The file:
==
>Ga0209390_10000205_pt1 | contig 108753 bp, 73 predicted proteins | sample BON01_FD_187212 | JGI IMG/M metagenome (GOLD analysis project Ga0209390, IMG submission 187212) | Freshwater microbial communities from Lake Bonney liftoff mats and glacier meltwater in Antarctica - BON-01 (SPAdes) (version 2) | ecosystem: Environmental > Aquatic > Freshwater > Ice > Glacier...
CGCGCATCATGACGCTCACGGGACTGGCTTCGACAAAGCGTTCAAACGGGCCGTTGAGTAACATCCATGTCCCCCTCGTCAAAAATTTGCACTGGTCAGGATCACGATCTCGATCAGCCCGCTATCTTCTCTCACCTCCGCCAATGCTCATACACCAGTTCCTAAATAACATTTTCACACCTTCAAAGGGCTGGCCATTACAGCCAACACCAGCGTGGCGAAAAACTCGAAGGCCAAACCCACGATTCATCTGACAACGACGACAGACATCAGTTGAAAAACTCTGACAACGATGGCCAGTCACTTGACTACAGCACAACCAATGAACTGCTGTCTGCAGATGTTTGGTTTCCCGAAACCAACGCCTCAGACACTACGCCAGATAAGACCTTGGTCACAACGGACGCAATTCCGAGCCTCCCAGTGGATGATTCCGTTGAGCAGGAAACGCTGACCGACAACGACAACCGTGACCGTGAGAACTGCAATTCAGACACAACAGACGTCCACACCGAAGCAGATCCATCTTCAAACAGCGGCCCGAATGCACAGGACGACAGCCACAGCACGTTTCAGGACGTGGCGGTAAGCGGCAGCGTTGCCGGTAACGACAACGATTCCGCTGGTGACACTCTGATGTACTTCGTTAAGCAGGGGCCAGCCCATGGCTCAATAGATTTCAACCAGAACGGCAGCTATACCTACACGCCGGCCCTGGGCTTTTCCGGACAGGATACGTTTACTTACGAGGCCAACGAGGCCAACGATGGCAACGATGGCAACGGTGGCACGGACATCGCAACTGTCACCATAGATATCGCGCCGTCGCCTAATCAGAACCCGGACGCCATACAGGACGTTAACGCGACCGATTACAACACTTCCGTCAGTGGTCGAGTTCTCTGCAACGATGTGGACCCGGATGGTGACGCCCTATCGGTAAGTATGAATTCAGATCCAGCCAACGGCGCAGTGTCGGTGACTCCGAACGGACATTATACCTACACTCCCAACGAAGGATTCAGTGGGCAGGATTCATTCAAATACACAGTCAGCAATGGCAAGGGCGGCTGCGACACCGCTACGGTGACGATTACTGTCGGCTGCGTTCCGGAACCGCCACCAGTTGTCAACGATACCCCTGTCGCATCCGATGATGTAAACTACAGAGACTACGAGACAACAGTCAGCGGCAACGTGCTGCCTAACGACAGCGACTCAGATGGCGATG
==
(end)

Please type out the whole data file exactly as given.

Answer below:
>Ga0209390_10000205_pt1 | contig 108753 bp, 73 predicted proteins | sample BON01_FD_187212 | JGI IMG/M metagenome (GOLD analysis project Ga0209390, IMG submission 187212) | Freshwater microbial communities from Lake Bonney liftoff mats and glacier meltwater in Antarctica - BON-01 (SPAdes) (version 2) | ecosystem: Environmental > Aquatic > Freshwater > Ice > Glacier...
CGCGCATCATGACGCTCACGGGACTGGCTTCGACAAAGCGTTCAAACGGGCCGTTGAGTAACATCCATGTCCCCCTCGTCAAAAATTTGCACTGGTCAGGATCACGATCTCGATCAGCCCGCTATCTTCTCTCACCTCCGCCAATGCTCATACACCAGTTCCTAAATAACATTTTCACACCTTCAAAGGGCTGGCCATTACAGCCAACACCAGCGTGGCGAAAAACTCGAAGGCCAAACCCACGATTCATCTGACAACGACGACAGACATCAGTTGAAAAACTCTGACAACGATGGCCAGTCACTTGACTACAGCACAACCAATGAACTGCTGTCTGCAGATGTTTGGTTTCCCGAAACCAACGCCTCAGACACTACGCCAGATAAGACCTTGGTCACAACGGACGCAATTCCGAGCCTCCCAGTGGATGATTCCGTTGAGCAGGAAACGCTGACCGACAACGACAACCGTGACCGTGAGAACTGCAATTCAGACACAACAGACGTCCACACCGAAGCAGATCCATCTTCAAACAGCGGCCCGAATGCACAGGACGACAGCCACAGCACGTTTCAGGACGTGGCGGTAAGCGGCAGCGTTGCCGGTAACGACAACGATTCCGCTGGTGACACTCTGATGTACTTCGTTAAGCAGGGGCCAGCCCATGGCTCAATAGATTTCAACCAGAACGGCAGCTATACCTACACGCCGGCCCTGGGCTTTTCCGGACAGGATACGTTTACTTACGAGGCCAACGAGGCCAACGATGGCAACGATGGCAACGGTGGCACGGACATCGCAACTGTCACCATAGATATCGCGCCGTCGCCTAATCAGAACCCGGACGCCATACAGGACGTTAACGCGACCGATTACAACACTTCCGTCAGTGGTCGAGTTCTCTGCAACGATGTGGACCCGGATGGTGACGCCCTATCGGTAAGTATGAATTCAGATCCAGCCAACGGCGCAGTGTCGGTGACTCCGAACGGACATTATACCTACACTCCCAACGAAGGATTCAGTGGGCAGGATTCATTCAAATACACAGTCAGCAATGGCAAGGGCGGCTGCGACACCGCTACGGTGACGATTACTGTCGGCTGCGTTCCGGAACCGCCACCAGTTGTCAACGATACCCCTGTCGCATCCGATGATGTAAACTACAGAGACTACGAGACAACAGTCAGCGGCAACGTGCTGCCTAACGACAGCGACTCAGATGGCGATG